Investors that believe in passive investment strategies by replicating the broader US market – the S&P 500 index – may not be very happy about the market’s performance year-to-date. Relentless worries over global growth, be it China, Japan, Europe or the emerging markets, the index got hammered several times this year.
Empirical data show severe downturn even in one sector is good enough to bring the markets down to their knees; for example at the turn of the century it was the tech/dot-com bubble, and more recently in 2008 the sub-prime crisis in the financial services sector triggering a full-blown global recession.
Needless to say, amidst such historical evidence, debates are raging if the plunging oil prices and accompanying defaults by energy companies could spark another financial crisis. Hence excluding certain sectors that are likely to underperform could be one obvious investment call.
ProShares, the largest US issuer of inverse, leveraged and alternative exchange-traded funds, recently launched four funds that give investors exposure to the broad world of equities, but underweights specific sectors for tactical (short-term) reasons. Each ProShares S&P 500 Ex-Sector ETF blanks out exposure to a certain sector: namely energy, financials, technology and healthcare.
The ETFs are:
- S&P 500 Ex-Energy ETF (SPXE)
- S&P 500 Ex-Financial ETF (SPXN)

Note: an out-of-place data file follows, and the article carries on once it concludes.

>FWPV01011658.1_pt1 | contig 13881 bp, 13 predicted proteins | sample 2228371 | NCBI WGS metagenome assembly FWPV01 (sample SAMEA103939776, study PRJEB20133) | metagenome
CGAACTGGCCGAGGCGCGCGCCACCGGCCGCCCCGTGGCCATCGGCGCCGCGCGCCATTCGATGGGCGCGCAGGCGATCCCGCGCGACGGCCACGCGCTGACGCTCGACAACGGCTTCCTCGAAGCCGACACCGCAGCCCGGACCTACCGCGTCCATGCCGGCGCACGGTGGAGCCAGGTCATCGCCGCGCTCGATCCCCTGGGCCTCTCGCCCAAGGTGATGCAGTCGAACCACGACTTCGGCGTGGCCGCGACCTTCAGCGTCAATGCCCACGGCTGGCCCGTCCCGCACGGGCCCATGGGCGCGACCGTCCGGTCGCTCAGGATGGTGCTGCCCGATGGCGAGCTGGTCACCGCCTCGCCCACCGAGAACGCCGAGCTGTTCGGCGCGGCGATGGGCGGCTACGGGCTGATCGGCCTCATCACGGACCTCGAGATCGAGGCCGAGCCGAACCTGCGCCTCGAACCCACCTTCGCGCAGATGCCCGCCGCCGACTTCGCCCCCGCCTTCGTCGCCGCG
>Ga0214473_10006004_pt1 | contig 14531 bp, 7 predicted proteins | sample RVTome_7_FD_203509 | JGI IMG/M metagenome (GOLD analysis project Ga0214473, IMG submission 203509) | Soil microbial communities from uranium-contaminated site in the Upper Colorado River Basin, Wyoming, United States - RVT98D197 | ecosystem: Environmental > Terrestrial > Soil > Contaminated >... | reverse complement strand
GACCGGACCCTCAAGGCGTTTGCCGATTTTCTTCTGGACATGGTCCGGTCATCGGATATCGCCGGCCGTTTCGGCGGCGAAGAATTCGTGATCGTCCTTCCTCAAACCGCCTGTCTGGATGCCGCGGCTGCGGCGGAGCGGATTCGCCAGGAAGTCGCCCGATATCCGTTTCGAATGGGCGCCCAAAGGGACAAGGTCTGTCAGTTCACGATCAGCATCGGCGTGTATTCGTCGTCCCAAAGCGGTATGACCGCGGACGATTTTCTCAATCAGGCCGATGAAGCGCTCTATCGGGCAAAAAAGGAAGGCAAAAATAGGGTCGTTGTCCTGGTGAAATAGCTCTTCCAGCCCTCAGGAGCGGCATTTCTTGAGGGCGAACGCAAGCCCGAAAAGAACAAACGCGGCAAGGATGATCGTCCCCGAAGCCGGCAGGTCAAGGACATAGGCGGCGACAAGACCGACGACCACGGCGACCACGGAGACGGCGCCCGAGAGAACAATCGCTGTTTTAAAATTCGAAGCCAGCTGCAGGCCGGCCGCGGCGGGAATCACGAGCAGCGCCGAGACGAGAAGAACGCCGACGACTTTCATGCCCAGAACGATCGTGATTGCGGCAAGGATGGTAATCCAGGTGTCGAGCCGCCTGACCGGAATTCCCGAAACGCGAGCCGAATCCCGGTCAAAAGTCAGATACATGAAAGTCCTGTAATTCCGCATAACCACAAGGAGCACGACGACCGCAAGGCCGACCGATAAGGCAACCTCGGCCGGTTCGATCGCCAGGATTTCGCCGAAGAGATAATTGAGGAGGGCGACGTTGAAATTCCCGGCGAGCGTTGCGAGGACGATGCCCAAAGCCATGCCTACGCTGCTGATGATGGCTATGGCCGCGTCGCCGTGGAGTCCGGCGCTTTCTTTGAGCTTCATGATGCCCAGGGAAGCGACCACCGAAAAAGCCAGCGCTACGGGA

- S&P 500 Ex-Healthcare ETF (SPXV)
- S&P 500 Ex-Technology ETF (SPXT)
It’s difficult to argue against the efficacy of such an investment strategy if investors consider the new products in the backdrop of say, the energy sector, which lost a third of its value in the past 12 months.
With high valuations and dismal earnings expectations, energy stocks looked unattractive even at the beginning of the year. However, such sharp discrepancy in attractiveness does not happen very often, which could limit their attractiveness to institutional investors.
While there’s no question sector-investing has been hugely popular – as evidenced by the SPDR suite of S&P 500 sector ETFs that commands more than $85 billion in combined assets – the new funds may appeal to investors who already have sizable exposure in a particular sector and are looking for a way to invest in most of the market to increase diversification.
Omitting a beaten-down sector gives the opportunity to add a few extra percentage points without really betting the farm. After all, the risk of making a really bad call is not as large as taking a narrow position in a particular sector and nothing else.
All the Ex-Sector ETFs have an annual expense ratio of 0.27 percent.
Disclosure: No holdings